A few days ago, the world gathered at Sharm El Sheik, Egypt, for its annual climate change summit: COP27. Like the rest of Africa, Nigeria is represented by its retinue of bureaucrats, climate advocates, and other interest groups. Since the last meeting in Scotland (COP26), Nigeria signed the Climate Change Act into law, setting a target of attaining net-zero greenhouse gas emissions between 2050 and 2070. In the interim, Nigeria has developed an ambitious energy plan that would see it transition from fossil fuels to renewable energy, using its vast reserve of natural gas as a hedge. The country is at the forefront of the African Carbon Markets Initiative and plans to raise at least $500 million from carbon crediting trading to offset emitted carbon.

African Urbanism: Preserving Cultural Heritage in the Age of Megacities

This article was originally published on Common Edge.

In spite of the lull in the global construction industry over the last couple of years, megacity projects in Africa have continued unabated, as new developments are springing up in major cities all over the continent. Though we’re inspired by the growth of modern African cities and the opportunities offered to city residents, we shouldn’t ignore their shortcomings, the glaring disconnect between the utopian visions of local city officials and the economic and cultural realities of the local populations who live here. Many questions whether these new cities could be built in other ways, or if Africans will ever have an alternative to the current model of placemaking, hodgepodge urbanism foisted on it, largely by colonialists.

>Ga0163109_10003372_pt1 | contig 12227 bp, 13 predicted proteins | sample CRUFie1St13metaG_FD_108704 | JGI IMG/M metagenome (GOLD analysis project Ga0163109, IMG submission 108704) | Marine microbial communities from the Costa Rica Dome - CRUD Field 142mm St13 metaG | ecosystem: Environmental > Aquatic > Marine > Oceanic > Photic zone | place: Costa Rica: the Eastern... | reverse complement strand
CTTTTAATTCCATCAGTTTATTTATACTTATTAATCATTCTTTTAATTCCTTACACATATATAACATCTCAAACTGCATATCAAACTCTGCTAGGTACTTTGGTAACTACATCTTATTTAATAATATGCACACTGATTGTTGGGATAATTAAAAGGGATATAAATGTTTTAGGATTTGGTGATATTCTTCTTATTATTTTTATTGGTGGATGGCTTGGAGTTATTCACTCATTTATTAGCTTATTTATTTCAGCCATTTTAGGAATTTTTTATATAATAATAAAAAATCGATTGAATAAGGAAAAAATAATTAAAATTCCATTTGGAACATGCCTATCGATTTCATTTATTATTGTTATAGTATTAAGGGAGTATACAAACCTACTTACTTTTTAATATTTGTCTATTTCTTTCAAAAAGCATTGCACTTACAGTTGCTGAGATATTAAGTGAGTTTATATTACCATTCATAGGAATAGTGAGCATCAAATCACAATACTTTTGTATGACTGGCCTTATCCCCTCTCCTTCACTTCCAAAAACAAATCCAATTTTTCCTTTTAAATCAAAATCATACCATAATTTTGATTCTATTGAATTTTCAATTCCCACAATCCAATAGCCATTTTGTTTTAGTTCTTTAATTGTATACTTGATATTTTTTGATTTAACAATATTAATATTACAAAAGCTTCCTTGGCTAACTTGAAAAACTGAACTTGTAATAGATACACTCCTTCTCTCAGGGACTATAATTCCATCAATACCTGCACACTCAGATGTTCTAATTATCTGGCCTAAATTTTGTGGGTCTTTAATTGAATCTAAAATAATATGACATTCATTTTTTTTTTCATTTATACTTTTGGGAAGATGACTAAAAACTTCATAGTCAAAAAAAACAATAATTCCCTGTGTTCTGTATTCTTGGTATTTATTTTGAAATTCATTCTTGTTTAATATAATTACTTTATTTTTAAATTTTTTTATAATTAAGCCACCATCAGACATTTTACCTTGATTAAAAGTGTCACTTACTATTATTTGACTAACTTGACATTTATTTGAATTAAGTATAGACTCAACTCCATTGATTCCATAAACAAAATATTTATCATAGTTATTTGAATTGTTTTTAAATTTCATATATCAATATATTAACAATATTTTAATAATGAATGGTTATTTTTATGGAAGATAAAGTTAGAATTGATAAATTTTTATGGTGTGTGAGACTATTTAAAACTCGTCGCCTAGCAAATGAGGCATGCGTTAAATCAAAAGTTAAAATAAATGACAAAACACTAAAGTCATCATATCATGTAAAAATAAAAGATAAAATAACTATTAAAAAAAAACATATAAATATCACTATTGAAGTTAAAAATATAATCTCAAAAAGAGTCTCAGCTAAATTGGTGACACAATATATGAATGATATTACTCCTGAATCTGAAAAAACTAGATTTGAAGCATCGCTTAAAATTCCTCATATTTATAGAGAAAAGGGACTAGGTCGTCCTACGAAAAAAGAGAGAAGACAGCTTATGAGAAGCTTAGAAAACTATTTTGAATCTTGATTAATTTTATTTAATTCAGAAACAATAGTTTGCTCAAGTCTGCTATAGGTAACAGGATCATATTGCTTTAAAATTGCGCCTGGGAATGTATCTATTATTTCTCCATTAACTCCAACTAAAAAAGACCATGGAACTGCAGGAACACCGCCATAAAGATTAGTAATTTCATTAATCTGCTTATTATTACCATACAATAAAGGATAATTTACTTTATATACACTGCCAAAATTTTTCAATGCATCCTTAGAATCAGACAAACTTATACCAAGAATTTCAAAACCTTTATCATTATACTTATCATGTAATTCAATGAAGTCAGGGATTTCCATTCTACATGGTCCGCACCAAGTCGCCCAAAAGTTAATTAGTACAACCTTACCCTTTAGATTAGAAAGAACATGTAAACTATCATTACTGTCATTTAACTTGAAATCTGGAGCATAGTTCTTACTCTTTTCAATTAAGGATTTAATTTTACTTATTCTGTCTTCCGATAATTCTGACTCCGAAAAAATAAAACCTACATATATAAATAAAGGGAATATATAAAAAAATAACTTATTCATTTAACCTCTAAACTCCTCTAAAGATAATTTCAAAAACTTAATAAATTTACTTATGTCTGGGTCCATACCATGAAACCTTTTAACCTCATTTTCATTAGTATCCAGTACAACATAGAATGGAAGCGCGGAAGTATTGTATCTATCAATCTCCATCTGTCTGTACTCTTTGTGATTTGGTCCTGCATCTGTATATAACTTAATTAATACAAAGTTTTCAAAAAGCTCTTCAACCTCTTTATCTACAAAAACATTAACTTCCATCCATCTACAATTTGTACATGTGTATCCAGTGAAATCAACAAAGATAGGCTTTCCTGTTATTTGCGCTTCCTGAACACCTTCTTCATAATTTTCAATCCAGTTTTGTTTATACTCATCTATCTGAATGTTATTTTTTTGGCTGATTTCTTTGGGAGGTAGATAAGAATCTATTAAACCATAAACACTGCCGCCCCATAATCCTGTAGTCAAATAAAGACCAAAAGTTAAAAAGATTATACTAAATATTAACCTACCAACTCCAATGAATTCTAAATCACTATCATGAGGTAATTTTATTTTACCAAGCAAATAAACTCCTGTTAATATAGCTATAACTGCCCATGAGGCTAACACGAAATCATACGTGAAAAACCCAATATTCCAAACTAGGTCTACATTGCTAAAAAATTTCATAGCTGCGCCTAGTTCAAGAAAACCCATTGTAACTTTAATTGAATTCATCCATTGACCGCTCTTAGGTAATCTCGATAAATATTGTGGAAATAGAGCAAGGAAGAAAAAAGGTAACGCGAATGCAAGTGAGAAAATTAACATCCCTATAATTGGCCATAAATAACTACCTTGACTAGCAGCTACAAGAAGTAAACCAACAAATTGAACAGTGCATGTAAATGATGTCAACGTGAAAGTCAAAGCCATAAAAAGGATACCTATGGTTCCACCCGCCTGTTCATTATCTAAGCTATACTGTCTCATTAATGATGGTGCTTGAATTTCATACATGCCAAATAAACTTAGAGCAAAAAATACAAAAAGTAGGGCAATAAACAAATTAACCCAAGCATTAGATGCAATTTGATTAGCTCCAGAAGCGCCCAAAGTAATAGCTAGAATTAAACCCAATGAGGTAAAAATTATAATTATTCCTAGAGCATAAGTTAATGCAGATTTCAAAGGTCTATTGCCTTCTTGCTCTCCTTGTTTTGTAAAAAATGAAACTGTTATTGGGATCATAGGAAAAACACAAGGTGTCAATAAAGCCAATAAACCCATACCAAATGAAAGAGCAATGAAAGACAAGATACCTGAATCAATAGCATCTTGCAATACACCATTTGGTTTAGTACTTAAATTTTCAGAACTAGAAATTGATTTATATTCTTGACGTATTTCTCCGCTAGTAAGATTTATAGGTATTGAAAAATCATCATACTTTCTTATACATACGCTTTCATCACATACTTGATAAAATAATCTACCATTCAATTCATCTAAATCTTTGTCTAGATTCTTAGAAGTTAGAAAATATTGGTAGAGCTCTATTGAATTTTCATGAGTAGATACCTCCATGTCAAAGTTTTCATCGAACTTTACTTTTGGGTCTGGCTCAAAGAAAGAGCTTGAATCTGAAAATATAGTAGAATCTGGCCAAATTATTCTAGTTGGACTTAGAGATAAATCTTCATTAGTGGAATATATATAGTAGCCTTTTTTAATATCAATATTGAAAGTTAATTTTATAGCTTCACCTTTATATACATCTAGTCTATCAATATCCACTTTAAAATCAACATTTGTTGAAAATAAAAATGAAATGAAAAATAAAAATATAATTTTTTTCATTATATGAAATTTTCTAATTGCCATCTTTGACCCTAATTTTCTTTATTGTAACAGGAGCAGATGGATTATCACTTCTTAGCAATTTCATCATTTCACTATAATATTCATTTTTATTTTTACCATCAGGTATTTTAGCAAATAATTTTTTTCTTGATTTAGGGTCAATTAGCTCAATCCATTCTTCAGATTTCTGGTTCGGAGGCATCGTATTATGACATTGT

Public Protests and the Urban Legacies of Colonialism and Military Dictatorship in Nigeria

This article was originally published on Common Edge.

For the past two weeks, cities across Nigeria were hit by protests against the notorious Special Anti-Robbery Squad (SARS), a police unit setup in 1992 to fight armed robberies. The anti-SARS protesters are calling for the unit’s disbandment, due to its high-handedness, extra-judicial killings, extortion, and numerous human rights abuses.

Tragically, the protests came to a brutal climax on October 20, with the shooting of protesters at the Lekki Tollgate by gunmen believed to be agents of the Nigerian state. This led to casualties, which are currently a subject of controversy: the Lagos State government concedes that two persons lost their lives; groups like Amnesty International insist the figures are much higher.